Reading is an important form of stimulation and teaches babies and children about communication; introduces them to numbers, letters, colours and shapes; develops their listening, memory and vocabulary skills; and enables them to understand the world around them.

Despite evidence supporting that babies should be read to from day one, data collected during the General Household Survey 2016 shows that half of children under 2 are never read to. The good news is that the regularity of being read to does increase as children get older – but not by enough. A third of South African children under 5 don’t get read to at all.

In the first six years of life, a baby’s brain is developing at a very fast pace – the fastest than at any other time throughout their lifespan. In the first few years, over 1-mn new neural connections are formed every second and by the time a child turns two, their brain will have twice the number of neural connections it will in adulthood. Early life experiences will impact a child’s future and lay the foundations for – among other things – any future learning. Therefore, when parents and caregivers read to their children, they strengthen these existing neural connections and ensure a strong foundation for future learning and literacy.

A study by the American Academy of Paediatrics reports that reading books with children from early infancy – even when they are not yet able to understand what parents or caregivers are saying or reading – improves their vocabulary and reading skills four years later – before they start preschool.

Another study (Two Different Communication Genres and Implications for Vocabulary Development and Learning to Read) supports the early introduction of reading to children, explaining that reading to young children is even more effective in helping build children’s vocabulary than talking to them. The researchers believe that reading aloud to children helps them develop word mastery and grammatical understanding, which forms the foundation for learning how to read.

Studies by one of South Africa’s leading universities, Stellenbosch University, investigated the impact and benefit of supportive dialogic book-sharing – an interactive way of shared reading between parent or caregiver and their child – to families in poor communities in sub-Saharan Africa and has found that infants between 14-16 months showed substantial gains in language, attention, and social understanding.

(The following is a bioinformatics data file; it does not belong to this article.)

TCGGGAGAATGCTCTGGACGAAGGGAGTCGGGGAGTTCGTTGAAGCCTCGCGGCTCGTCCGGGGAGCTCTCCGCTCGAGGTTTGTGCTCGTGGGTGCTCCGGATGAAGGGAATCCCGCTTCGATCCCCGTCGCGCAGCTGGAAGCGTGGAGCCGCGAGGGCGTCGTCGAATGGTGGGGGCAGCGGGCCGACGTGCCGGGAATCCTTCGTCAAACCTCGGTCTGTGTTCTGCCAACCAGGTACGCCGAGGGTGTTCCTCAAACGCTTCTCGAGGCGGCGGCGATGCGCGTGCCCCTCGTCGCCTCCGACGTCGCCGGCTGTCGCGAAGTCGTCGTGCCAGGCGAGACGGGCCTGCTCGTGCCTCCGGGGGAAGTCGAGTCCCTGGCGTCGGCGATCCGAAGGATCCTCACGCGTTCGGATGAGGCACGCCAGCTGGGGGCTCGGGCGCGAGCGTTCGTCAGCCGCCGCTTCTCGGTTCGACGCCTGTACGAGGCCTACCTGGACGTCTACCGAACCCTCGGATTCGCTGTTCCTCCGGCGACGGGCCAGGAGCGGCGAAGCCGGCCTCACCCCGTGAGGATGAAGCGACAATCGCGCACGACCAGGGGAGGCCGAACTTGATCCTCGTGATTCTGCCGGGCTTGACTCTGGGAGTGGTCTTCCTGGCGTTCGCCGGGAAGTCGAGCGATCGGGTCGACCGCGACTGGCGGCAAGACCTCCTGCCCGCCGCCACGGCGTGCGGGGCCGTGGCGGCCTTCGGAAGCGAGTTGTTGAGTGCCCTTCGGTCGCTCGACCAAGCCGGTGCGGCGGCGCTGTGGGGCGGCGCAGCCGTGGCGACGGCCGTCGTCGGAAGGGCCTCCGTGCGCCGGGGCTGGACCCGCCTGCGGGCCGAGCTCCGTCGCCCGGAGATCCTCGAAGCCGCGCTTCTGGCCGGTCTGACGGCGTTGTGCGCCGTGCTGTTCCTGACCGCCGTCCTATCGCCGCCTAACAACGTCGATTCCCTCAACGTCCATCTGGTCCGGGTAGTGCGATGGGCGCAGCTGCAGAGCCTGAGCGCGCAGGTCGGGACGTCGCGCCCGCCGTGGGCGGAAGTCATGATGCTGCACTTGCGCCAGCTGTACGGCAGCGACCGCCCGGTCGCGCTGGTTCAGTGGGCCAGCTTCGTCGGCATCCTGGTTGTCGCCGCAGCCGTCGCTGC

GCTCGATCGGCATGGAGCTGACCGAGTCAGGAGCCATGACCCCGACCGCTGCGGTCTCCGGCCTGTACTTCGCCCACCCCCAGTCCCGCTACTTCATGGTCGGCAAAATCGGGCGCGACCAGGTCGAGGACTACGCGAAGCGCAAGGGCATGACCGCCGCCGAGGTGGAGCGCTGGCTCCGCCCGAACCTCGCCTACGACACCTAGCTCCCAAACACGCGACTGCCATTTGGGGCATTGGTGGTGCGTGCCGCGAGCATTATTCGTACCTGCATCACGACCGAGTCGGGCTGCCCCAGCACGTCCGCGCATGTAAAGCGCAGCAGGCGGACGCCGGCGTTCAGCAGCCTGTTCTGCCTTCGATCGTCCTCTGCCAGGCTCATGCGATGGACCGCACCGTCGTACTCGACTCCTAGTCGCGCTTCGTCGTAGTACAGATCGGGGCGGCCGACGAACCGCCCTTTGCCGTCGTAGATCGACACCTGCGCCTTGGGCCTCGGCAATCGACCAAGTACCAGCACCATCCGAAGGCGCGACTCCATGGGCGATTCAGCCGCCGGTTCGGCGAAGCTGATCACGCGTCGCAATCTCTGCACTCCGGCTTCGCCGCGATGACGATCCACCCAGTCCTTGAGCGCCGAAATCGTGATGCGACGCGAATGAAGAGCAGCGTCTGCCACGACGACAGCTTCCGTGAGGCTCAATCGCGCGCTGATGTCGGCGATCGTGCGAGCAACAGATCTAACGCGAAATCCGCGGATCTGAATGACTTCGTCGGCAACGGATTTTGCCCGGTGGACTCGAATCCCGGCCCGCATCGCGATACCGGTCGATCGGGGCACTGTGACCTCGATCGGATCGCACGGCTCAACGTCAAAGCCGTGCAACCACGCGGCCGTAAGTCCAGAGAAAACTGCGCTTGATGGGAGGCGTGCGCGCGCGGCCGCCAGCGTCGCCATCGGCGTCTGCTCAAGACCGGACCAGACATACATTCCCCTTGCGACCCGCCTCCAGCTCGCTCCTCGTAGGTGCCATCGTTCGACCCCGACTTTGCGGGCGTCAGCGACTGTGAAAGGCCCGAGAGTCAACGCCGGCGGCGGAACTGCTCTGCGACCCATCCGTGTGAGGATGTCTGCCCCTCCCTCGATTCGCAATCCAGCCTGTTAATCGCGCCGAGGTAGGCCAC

One study (The impact of dialogic book-sharing training on infant language and attention: a randomized controlled trial in a deprived South African community) found that shared book reading with infants over an eight week period increased the number of words they understood and enabled them to vocalise more words compared to infants in the control group who did not partake in this activity. The infants who read with caregivers also showed more gains in terms of sustained attention.

Another study (Randomized controlled trial of a book-sharing intervention in a deprived South African community: effects on carer-infant interactions, and their relation to infant cognitive and socioemotional outcome) look at the cognitive and socioemotional outcomes for infants between 14 and 16 months of age and found that infants who were involved in book sharing with caregivers showed a considerably higher rate of prosocial behaviour and were inclined to more frequently mimic the interpersonal interaction with caregivers.

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